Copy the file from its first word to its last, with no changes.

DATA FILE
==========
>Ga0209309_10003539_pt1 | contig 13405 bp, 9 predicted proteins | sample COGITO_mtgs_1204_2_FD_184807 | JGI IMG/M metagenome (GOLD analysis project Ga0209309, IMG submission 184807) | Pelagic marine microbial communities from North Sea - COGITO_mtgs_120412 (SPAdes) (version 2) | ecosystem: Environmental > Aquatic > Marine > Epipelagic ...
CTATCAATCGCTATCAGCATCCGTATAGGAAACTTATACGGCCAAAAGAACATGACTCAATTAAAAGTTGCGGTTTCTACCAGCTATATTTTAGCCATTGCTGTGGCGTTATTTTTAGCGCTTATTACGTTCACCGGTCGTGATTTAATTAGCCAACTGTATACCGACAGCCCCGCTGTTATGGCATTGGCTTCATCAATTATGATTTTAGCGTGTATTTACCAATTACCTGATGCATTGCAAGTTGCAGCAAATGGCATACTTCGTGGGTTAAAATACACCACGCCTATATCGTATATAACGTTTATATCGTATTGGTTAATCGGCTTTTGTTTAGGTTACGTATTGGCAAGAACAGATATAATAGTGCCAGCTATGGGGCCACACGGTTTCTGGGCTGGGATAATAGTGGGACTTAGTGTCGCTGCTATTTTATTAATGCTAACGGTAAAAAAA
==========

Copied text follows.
>Ga0209309_10003539_pt1 | contig 13405 bp, 9 predicted proteins | sample COGITO_mtgs_1204_2_FD_184807 | JGI IMG/M metagenome (GOLD analysis project Ga0209309, IMG submission 184807) | Pelagic marine microbial communities from North Sea - COGITO_mtgs_120412 (SPAdes) (version 2) | ecosystem: Environmental > Aquatic > Marine > Epipelagic ...
CTATCAATCGCTATCAGCATCCGTATAGGAAACTTATACGGCCAAAAGAACATGACTCAATTAAAAGTTGCGGTTTCTACCAGCTATATTTTAGCCATTGCTGTGGCGTTATTTTTAGCGCTTATTACGTTCACCGGTCGTGATTTAATTAGCCAACTGTATACCGACAGCCCCGCTGTTATGGCATTGGCTTCATCAATTATGATTTTAGCGTGTATTTACCAATTACCTGATGCATTGCAAGTTGCAGCAAATGGCATACTTCGTGGGTTAAAATACACCACGCCTATATCGTATATAACGTTTATATCGTATTGGTTAATCGGCTTTTGTTTAGGTTACGTATTGGCAAGAACAGATATAATAGTGCCAGCTATGGGGCCACACGGTTTCTGGGCTGGGATAATAGTGGGACTTAGTGTCGCTGCTATTTTATTAATGCTAACGGTAAAAAAA